. Dog parks often become great social venues for dogs and for their owners. However, first and foremost your responsibility as a dog owner is to supervise your dog and always keep your dog in view and under control (especially when children are near). You cannot supervise your dog if you are preoccupied talking on cell phones, not looking at your dog while you engage in social conversations or reading a book. Also, please remember that certain human behaviors can be upsetting to dogs such as using headphones, listening to music, whistling in the dog park – none of which are a good idea.
. It is your responsibility to pick up after your dog while they are in the park. Leaving piles for other dog owners to clean up is rude and could result in you being fined or you and your dog being banned from the park. We want to prevent the spreading of disease and intestinal parasites, so please pick up after your dog. It is also your responsibility to pick up items that have been destroyed by your dog (water bottles, Frisbees, tennis balls, etc) and if your dog digs a hole, be responsible, and fill it back in. There is a shovel and bucket located in the back east side of the park for you to take care of these holes. Holes create injury not just to people but to other dogs, causing injuries which require surgery and great expense to owners.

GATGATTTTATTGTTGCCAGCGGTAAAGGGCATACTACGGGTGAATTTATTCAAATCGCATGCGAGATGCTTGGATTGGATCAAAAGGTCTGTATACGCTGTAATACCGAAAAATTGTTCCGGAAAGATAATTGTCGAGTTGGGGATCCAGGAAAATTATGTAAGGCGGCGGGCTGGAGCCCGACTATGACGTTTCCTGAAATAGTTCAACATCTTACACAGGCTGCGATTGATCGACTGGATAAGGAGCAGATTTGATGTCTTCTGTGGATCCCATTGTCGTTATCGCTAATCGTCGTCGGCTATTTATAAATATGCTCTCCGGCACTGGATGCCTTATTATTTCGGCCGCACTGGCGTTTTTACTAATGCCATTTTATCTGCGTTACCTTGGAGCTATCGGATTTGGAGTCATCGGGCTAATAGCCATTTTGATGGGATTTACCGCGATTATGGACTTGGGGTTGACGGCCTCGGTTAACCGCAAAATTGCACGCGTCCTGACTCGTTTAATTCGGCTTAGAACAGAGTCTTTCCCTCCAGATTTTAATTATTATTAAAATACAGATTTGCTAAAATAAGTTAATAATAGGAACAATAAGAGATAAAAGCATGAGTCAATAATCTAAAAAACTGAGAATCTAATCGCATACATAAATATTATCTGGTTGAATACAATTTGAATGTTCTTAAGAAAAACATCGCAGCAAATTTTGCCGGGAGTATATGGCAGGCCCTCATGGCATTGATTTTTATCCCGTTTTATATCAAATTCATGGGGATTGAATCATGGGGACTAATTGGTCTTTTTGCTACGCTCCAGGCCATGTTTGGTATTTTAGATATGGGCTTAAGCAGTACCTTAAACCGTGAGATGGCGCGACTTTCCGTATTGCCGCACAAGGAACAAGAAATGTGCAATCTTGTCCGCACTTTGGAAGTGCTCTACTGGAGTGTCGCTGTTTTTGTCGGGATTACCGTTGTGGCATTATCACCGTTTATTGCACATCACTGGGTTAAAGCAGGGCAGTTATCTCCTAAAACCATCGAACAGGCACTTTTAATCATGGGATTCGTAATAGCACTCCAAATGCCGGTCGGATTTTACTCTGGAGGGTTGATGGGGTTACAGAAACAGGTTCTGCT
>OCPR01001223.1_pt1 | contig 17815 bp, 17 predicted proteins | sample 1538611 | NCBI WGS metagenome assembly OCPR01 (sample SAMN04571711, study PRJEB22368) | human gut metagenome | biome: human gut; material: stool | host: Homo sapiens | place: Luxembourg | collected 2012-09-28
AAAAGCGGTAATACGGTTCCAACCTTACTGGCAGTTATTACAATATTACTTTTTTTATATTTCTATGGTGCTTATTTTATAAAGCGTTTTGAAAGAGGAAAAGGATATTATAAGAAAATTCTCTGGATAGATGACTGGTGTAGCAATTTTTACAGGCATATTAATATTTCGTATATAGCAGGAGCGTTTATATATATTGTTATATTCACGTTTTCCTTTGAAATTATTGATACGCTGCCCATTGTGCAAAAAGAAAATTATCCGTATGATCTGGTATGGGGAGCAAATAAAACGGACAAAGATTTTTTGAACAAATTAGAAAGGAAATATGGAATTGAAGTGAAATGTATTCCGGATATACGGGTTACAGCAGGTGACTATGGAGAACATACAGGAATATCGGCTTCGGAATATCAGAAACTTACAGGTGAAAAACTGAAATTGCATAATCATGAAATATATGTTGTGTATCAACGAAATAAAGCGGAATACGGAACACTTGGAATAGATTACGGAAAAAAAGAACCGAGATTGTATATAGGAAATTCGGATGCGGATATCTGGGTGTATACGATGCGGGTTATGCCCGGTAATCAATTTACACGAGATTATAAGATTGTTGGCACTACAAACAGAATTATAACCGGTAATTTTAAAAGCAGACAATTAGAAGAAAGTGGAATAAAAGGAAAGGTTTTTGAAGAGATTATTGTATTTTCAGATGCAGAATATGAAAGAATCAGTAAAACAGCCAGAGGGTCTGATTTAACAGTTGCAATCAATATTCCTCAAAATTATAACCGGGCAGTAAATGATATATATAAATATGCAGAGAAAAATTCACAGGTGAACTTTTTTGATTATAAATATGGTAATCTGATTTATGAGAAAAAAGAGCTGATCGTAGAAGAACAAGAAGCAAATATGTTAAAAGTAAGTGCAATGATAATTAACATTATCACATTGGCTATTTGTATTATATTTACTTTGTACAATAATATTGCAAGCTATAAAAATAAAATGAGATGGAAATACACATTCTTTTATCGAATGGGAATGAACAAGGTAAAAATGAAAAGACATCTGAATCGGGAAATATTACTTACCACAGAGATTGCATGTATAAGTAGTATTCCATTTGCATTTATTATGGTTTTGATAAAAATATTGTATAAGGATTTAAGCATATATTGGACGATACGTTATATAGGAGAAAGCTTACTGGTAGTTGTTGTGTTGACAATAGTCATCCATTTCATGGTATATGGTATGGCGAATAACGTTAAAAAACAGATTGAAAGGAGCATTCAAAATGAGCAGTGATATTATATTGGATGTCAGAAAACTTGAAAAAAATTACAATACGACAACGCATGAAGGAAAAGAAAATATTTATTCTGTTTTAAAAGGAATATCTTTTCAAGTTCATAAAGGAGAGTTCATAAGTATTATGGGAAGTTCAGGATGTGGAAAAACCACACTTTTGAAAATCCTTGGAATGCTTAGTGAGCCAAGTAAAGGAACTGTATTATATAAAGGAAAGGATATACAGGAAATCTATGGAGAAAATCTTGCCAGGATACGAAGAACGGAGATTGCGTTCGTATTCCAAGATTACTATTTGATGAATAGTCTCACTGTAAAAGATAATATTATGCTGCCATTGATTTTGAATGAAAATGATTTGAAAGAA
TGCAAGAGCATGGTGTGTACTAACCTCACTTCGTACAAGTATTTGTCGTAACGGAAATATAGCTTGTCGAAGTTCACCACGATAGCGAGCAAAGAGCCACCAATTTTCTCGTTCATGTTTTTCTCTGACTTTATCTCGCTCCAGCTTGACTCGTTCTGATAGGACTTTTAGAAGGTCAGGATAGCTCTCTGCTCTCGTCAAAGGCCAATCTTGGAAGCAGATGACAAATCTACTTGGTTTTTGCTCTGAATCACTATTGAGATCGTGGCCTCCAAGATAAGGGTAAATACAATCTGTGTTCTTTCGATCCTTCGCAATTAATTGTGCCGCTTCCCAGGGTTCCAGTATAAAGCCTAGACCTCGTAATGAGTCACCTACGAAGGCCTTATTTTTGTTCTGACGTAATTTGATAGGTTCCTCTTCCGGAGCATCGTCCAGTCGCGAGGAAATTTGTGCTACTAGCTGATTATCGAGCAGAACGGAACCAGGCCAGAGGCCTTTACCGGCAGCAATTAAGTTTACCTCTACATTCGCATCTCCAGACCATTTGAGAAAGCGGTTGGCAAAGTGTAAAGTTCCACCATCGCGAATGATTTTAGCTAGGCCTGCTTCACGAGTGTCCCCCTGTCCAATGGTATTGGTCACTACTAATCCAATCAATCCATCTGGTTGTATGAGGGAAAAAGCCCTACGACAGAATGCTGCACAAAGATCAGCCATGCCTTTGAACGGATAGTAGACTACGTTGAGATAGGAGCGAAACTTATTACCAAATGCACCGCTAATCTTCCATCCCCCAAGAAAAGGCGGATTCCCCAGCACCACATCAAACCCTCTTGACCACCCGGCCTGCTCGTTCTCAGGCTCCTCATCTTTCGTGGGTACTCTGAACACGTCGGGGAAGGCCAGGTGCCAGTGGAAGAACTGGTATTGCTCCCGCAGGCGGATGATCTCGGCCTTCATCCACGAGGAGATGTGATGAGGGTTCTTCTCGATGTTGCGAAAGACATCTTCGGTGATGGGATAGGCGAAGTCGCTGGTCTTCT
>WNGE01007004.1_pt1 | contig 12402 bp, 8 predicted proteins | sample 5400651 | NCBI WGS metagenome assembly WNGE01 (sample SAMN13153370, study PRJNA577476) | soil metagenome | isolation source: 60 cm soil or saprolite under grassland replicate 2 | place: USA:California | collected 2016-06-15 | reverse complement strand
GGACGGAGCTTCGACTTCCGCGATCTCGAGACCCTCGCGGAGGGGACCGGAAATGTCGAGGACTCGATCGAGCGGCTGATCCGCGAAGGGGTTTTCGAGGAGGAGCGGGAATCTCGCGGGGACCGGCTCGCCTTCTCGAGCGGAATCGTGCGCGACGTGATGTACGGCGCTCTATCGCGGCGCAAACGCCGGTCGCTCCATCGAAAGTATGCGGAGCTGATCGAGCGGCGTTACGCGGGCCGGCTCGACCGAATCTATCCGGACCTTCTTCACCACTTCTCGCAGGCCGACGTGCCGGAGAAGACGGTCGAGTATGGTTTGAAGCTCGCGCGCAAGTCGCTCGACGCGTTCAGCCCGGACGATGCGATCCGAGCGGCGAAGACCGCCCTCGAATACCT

It may be difficult to tell on certain dog breeds but some known signs of aggression to be aware of: teeth bared, growling, biting, eyes narrowed, ears up and/or forward, stalking of other dogs, eye contact sustained and direct, brow furrowed, tail is likely to be high up and arched over the rum, the fur along their backs stands up like a ridge and the stance and chest is forward. If your dog is being too aggressive, it's best to leave the park immediately to avoid conflicts with other dogs or people. If a fight starts, all involved dog owners should immediately help break it up. Remain calm and never reach in or put a body part between the fighting dogs. Instead, spray water in the dogs face, distract them by throwing something near them, make a loud noise, or toss an article of clothing over the dogs; and, when they separate, take your dog and leave the park. Seek appropriate medical treatment when injury occurs. (Remember, dog bites to humans are dangerous and painful – seek medical attention if bitten).